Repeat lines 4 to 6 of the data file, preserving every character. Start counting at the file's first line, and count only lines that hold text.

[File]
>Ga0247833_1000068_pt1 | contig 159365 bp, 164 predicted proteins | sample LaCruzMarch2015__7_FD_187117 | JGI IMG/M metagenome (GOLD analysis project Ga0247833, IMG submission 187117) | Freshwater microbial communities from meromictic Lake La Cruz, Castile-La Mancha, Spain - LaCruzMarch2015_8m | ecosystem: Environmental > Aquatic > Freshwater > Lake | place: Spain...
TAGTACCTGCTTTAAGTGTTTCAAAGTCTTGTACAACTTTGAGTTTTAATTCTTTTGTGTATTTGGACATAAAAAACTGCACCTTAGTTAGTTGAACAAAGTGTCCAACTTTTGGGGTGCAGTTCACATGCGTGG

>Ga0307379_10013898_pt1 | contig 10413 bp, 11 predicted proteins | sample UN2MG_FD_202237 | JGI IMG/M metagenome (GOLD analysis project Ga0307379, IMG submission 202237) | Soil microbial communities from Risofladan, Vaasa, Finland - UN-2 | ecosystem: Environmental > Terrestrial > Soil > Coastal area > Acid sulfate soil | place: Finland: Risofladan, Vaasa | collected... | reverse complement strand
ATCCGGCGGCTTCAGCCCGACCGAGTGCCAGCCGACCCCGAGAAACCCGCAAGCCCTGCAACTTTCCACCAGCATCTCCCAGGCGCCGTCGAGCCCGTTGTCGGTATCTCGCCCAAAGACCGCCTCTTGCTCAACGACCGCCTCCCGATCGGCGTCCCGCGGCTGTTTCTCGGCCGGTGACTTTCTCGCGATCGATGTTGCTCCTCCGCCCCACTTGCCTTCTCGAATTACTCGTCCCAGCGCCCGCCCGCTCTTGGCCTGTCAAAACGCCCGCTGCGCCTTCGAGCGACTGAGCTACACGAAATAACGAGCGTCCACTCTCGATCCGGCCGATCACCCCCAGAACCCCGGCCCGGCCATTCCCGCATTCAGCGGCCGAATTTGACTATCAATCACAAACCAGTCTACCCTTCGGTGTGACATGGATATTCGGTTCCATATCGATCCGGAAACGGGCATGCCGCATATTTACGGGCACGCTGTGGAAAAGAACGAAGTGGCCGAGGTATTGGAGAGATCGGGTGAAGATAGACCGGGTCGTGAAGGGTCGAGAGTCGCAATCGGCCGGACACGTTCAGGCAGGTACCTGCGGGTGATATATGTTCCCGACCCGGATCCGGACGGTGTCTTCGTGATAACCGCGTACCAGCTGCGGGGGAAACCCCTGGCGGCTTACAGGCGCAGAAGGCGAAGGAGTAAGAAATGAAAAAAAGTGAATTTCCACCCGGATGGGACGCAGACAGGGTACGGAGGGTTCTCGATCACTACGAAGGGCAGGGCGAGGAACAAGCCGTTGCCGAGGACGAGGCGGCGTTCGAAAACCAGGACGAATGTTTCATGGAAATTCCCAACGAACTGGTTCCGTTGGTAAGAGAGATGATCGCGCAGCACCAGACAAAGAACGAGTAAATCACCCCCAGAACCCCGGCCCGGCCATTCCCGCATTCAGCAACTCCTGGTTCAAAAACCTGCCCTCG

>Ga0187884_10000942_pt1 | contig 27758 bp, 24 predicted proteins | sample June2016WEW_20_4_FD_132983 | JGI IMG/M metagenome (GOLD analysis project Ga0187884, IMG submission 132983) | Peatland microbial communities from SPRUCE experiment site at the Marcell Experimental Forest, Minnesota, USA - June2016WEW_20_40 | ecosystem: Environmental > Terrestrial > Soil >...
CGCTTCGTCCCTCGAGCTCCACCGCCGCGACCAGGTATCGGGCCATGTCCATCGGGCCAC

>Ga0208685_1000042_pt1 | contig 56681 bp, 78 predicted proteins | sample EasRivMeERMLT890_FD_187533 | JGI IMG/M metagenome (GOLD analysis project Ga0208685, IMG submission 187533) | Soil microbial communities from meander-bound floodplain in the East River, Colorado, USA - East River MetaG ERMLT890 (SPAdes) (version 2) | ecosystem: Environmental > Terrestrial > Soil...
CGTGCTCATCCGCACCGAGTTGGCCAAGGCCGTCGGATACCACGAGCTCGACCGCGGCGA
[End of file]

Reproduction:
ATCCGGCGGCTTCAGCCCGACCGAGTGCCAGCCGACCCCGAGAAACCCGCAAGCCCTGCAACTTTCCACCAGCATCTCCCAGGCGCCGTCGAGCCCGTTGTCGGTATCTCGCCCAAAGACCGCCTCTTGCTCAACGACCGCCTCCCGATCGGCGTCCCGCGGCTGTTTCTCGGCCGGTGACTTTCTCGCGATCGATGTTGCTCCTCCGCCCCACTTGCCTTCTCGAATTACTCGTCCCAGCGCCCGCCCGCTCTTGGCCTGTCAAAACGCCCGCTGCGCCTTCGAGCGACTGAGCTACACGAAATAACGAGCGTCCACTCTCGATCCGGCCGATCACCCCCAGAACCCCGGCCCGGCCATTCCCGCATTCAGCGGCCGAATTTGACTATCAATCACAAACCAGTCTACCCTTCGGTGTGACATGGATATTCGGTTCCATATCGATCCGGAAACGGGCATGCCGCATATTTACGGGCACGCTGTGGAAAAGAACGAAGTGGCCGAGGTATTGGAGAGATCGGGTGAAGATAGACCGGGTCGTGAAGGGTCGAGAGTCGCAATCGGCCGGACACGTTCAGGCAGGTACCTGCGGGTGATATATGTTCCCGACCCGGATCCGGACGGTGTCTTCGTGATAACCGCGTACCAGCTGCGGGGGAAACCCCTGGCGGCTTACAGGCGCAGAAGGCGAAGGAGTAAGAAATGAAAAAAAGTGAATTTCCACCCGGATGGGACGCAGACAGGGTACGGAGGGTTCTCGATCACTACGAAGGGCAGGGCGAGGAACAAGCCGTTGCCGAGGACGAGGCGGCGTTCGAAAACCAGGACGAATGTTTCATGGAAATTCCCAACGAACTGGTTCCGTTGGTAAGAGAGATGATCGCGCAGCACCAGACAAAGAACGAGTAAATCACCCCCAGAACCCCGGCCCGGCCATTCCCGCATTCAGCAACTCCTGGTTCAAAAACCTGCCCTCG

>Ga0187884_10000942_pt1 | contig 27758 bp, 24 predicted proteins | sample June2016WEW_20_4_FD_132983 | JGI IMG/M metagenome (GOLD analysis project Ga0187884, IMG submission 132983) | Peatland microbial communities from SPRUCE experiment site at the Marcell Experimental Forest, Minnesota, USA - June2016WEW_20_40 | ecosystem: Environmental > Terrestrial > Soil >...
CGCTTCGTCCCTCGAGCTCCACCGCCGCGACCAGGTATCGGGCCATGTCCATCGGGCCAC